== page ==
1
$\begingroup$

To prove: $$1 + 2 \sin 70^\circ = \frac{1}{2\sin 20^\circ}$$

My attempt: $$\begin{align} 1 + 2 \sin 70^\circ &= 1 + \frac{\sin 140^\circ}{\cos 70^\circ} \\[6pt] &= 1 + \frac{\sin 40^\circ}{\sin 20^\circ} \\[6pt] &= \frac{\sin 20^\circ + \sin 40^\circ}{\sin 20^\circ} \\[6pt] &= \frac{2\sin 30^\circ \cos 10^\circ}{\sin 20^\circ} \\[6pt] &= \frac{\cos 10^\circ}{2\sin 10^\circ \cos 10^\circ} \\[6pt] &= \frac{1}{2\sin 10^\circ} \\ \end{align}$$

Can anyone explain where my mistake is?

(original solution image)

$\endgroup$
6
  • $\begingroup$ Where's your proof? $\endgroup$
    – mrnld
    Jan 8 '16 at 22:52
  • 1
    $\begingroup$ Perhaps the mistake isn't yours:$$1+2\sin 70^\circ = 2.879\dots \qquad \frac{1}{2\sin 20^\circ} =1.461\dots \qquad \frac{1}{2\sin 10^\circ} = 2.879\dots$$ $\endgroup$
    – Blue
    Jan 8 '16 at 22:57
  • $\begingroup$ I TeX-ified your solution, fixing a typo (missing "sin"). Please double-check my work. $\endgroup$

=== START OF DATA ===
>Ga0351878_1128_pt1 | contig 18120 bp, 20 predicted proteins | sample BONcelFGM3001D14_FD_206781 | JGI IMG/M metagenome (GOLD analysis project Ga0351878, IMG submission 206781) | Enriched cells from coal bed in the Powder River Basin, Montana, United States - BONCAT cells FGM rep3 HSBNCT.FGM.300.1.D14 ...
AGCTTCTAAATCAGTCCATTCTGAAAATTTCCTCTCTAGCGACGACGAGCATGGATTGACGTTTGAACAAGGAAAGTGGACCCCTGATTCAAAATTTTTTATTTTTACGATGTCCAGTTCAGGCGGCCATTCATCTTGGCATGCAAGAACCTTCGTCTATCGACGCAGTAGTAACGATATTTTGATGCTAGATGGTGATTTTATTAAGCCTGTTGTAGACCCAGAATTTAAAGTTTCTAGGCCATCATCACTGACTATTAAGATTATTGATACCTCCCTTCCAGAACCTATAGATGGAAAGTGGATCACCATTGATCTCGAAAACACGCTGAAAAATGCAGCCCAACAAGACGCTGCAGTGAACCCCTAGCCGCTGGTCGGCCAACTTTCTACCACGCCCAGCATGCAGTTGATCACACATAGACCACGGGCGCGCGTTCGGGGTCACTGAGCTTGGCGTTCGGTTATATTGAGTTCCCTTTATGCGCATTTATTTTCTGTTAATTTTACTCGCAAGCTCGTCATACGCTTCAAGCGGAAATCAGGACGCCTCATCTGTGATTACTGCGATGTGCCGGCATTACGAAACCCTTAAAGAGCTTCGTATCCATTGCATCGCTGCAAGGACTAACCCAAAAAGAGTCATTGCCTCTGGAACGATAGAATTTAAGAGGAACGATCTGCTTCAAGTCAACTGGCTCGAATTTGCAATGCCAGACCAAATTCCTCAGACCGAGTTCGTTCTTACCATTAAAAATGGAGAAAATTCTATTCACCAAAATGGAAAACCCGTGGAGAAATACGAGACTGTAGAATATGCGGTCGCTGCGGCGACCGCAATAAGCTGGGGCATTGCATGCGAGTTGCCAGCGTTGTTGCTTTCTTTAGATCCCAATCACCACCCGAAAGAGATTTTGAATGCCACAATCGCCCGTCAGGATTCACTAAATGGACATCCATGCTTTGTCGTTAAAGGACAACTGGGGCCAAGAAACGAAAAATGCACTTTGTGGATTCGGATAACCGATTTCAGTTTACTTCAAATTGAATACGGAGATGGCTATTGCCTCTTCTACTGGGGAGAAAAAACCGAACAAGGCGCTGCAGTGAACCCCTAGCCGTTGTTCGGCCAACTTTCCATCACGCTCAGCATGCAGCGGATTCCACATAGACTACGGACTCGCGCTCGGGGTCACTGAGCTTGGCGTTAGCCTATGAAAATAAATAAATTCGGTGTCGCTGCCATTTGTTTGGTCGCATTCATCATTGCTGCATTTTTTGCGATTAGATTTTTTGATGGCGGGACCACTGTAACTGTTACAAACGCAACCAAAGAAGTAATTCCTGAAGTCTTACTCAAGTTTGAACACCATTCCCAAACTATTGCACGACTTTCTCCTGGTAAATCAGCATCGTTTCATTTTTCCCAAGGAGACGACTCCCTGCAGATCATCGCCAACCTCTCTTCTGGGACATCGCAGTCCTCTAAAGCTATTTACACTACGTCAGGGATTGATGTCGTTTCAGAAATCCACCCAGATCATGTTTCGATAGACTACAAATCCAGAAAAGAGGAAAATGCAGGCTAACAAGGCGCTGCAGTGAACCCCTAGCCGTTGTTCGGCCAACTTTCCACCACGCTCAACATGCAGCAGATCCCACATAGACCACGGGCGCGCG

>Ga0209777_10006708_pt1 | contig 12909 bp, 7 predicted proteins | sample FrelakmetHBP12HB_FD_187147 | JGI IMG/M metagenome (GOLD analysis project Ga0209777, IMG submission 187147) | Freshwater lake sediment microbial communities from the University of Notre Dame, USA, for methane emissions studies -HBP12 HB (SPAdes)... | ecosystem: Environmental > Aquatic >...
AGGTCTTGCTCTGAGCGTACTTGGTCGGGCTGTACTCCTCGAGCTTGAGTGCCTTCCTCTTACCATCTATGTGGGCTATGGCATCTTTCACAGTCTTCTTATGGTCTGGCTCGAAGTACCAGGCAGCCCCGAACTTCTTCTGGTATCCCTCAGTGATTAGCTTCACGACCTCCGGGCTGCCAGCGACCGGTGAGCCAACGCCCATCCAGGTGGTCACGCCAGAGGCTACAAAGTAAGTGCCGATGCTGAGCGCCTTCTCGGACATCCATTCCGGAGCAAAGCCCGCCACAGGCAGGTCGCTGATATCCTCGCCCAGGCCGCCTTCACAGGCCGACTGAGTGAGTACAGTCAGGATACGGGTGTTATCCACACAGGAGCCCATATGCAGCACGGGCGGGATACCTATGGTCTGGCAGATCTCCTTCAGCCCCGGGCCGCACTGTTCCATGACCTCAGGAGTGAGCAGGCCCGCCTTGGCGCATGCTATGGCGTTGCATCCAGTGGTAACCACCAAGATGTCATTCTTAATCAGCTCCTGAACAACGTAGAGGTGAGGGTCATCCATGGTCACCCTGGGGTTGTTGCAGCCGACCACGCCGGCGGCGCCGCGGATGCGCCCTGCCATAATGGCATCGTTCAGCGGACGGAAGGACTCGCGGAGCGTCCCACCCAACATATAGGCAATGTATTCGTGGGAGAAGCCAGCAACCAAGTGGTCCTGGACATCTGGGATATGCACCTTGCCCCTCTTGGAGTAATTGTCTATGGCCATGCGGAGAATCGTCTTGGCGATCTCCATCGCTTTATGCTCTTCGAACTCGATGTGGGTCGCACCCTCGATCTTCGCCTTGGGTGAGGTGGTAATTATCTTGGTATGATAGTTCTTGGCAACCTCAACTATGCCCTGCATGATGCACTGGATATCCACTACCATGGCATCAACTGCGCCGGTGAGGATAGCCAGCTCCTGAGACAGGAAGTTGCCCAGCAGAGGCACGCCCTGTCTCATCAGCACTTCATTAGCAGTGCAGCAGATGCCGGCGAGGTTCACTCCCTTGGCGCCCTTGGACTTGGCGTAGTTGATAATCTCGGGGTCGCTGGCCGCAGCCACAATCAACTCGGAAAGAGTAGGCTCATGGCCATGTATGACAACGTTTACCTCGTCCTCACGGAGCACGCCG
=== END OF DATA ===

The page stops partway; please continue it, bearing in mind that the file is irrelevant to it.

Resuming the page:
– Blue
    Jan 8 '16 at 23:08
  • $\begingroup$ You have forget the factor $2\sin 30\circ$ in the 5th line. You must end with $\frac{\sin 30\circ}{\sin 10\circ}$ instead of $\frac {1}{2\sin 10\circ}$ $\endgroup$
    – Piquito
    Jan 8 '16 at 23:34
  • $\begingroup$ @Piquito: $\sin 30^\circ = \frac{1}{2}$. :) $\endgroup$
    – Blue
    Jan 9 '16 at 2:56
0
$\begingroup$

As noted in the comments:

  • The original identity is wrong (LHS $\approx 2.88$, RHS $\approx 1.46$).
  • Your derivation of $1 + 2 \sin 70^\circ = \dfrac{1}{2\sin 10^\circ}$is correct.
$\endgroup$

Your Answer

By clicking “Post Your Answer”, you agree to our terms of service, privacy policy and cookie policy

Not the answer you're looking for? Browse other questions tagged or ask your own question.